Hints for the Artist in a Multi-Cultural Setting

Culture can be defined as a dynamic, creative and continuous process- including behavior, values and ways of thinking shared by people to guide them and give meaning to their lives. Differences of cultures exist for historical and geographical reasons, and each culture works for its people. As people have come together over time, the opportunity to share other cultures has given many of us additional patterns of behavior, values and ways of thinking. This additional cultural knowledge allows us to gain valuable perspectives and move more freely in the world.

Often, the concept of culture is confused with that of race. Although racism has made many of us relate to others on the basis of color and physical appearance, those others may be quite different from the expected notions we carry.

Artists in Residence must take care that a negative evaluation is never placed on the cultural practices of others. By learning about the range of responses to cultural differences in human societies, both artist and participants will be better able to become aware of culture in themselves and to avoid the conflicts and misunderstandings that often arise in cross-cultural situations.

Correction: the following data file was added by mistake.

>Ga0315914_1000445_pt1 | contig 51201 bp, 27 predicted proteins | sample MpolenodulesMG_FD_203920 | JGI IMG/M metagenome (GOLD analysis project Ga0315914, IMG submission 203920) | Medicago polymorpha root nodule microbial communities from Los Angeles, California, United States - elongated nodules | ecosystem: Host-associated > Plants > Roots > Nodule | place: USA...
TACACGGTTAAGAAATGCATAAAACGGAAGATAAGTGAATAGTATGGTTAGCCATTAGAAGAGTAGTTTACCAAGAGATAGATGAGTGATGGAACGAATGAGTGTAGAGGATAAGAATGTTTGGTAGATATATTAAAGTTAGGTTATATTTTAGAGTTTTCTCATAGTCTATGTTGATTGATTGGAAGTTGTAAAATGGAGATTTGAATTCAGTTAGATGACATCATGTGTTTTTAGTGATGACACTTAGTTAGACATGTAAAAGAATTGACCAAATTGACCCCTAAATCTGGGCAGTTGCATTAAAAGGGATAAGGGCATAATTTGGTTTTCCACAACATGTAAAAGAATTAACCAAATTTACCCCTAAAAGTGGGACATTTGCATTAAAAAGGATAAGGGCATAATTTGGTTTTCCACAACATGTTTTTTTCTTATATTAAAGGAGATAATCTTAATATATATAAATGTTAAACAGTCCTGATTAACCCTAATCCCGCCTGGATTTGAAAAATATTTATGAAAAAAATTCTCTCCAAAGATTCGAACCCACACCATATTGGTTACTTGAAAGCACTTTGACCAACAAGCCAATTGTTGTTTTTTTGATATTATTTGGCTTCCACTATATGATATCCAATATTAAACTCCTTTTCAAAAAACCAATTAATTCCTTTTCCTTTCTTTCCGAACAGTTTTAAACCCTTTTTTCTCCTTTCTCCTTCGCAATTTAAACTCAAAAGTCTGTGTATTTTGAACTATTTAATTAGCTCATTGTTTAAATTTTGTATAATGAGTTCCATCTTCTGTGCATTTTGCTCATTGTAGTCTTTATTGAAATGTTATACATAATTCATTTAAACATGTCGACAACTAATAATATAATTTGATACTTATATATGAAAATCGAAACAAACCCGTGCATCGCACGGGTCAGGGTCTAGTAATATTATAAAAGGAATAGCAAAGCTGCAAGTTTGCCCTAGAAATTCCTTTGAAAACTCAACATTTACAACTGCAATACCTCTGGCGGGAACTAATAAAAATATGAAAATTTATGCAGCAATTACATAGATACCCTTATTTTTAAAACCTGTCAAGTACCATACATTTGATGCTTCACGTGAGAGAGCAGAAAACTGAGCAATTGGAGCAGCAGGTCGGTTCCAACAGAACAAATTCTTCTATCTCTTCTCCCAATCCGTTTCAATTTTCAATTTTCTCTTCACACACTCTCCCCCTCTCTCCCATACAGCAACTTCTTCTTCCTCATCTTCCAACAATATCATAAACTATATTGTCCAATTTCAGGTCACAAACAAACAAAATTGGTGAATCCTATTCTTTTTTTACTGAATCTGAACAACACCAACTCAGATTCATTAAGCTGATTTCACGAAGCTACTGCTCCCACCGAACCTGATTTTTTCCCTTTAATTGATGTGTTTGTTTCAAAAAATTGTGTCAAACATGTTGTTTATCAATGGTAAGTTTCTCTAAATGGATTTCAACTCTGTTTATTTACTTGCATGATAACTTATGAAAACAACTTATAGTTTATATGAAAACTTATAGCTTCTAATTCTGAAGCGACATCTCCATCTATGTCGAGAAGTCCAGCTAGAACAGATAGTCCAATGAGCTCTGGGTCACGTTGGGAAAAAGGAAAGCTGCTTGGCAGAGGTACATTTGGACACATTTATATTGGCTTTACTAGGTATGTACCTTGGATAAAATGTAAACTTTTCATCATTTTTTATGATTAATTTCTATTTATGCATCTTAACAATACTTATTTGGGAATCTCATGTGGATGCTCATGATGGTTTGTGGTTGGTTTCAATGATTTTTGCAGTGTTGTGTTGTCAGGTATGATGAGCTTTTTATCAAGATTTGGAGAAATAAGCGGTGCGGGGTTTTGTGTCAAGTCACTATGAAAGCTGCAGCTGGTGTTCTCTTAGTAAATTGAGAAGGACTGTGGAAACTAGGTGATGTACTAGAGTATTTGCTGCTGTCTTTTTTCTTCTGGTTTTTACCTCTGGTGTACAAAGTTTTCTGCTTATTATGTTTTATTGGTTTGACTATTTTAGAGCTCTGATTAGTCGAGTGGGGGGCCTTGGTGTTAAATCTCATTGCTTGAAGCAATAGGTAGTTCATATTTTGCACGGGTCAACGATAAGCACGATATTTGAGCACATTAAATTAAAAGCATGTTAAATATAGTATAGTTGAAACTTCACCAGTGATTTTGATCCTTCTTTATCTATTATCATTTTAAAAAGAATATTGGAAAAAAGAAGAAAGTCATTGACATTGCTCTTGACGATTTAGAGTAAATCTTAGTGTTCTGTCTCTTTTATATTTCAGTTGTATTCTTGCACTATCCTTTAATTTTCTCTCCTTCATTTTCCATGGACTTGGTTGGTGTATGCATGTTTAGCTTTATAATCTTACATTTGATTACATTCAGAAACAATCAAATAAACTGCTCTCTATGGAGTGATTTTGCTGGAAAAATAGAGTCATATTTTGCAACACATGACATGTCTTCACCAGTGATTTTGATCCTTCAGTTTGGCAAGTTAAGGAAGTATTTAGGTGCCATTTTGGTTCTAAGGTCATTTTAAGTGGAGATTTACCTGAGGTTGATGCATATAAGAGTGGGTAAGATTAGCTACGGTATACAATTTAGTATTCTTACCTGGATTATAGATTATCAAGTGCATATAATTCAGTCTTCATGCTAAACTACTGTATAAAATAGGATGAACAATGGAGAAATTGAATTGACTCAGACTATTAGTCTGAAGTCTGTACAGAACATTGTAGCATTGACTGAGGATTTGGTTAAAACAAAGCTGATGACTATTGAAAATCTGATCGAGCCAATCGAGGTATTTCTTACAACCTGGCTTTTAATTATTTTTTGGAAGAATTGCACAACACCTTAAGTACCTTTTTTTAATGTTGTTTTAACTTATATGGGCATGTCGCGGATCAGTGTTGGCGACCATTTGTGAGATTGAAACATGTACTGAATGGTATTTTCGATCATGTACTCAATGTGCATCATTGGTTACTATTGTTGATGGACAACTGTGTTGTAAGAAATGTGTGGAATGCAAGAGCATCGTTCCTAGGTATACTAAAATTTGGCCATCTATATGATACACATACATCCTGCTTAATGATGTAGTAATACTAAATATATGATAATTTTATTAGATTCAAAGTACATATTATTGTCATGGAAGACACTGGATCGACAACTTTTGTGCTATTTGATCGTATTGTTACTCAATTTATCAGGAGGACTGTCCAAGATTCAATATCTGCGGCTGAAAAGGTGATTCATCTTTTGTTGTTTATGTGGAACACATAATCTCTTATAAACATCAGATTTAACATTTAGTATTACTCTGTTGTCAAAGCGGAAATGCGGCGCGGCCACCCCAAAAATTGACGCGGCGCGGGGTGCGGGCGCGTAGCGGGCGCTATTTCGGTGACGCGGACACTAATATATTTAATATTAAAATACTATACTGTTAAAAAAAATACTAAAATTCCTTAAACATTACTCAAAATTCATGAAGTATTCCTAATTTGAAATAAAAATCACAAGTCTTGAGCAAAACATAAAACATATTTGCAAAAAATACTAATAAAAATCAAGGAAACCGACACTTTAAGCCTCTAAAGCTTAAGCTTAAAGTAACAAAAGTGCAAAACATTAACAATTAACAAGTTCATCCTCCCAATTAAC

All people have culture. Popular view is that only ethnics are possessors of culture. One oftentimes fails to see one’s own culture very clearly.

Find out more about the cultures of your participants. What art forms are seen as most valued? Is tradition being carried on? What things are shared with your own culture? What is different?

Bring in resources and guest artists that reflect the cultural backgrounds of your participants.

Investigate sources of information about different cultures in your community. The Office of Bilingual/Bicultural Education of your local school district (or neighboring districts) or cultural centers may have a wealth of information to share.

Discrimination is not dead. Individuals and groups may share frustration and anger from past prejudicial behavior or racist practices. Expressions of those experiences may be intense or comical. Don’t be put off by it – art may be a vehicle for resolving some of it.

You, yourself, may be seen as a member of a cultural or racial group. Participants behavior may follow according to their own learned responses to your group. You may have to deal with suspicions, stereotypes, hostility or curiosity. You may also be seen as a member of a group defined as artists. You, perhaps, are already familiar with responses to all that implies.

Source: Performing Tree, an Arts Education Organization in Los Angeles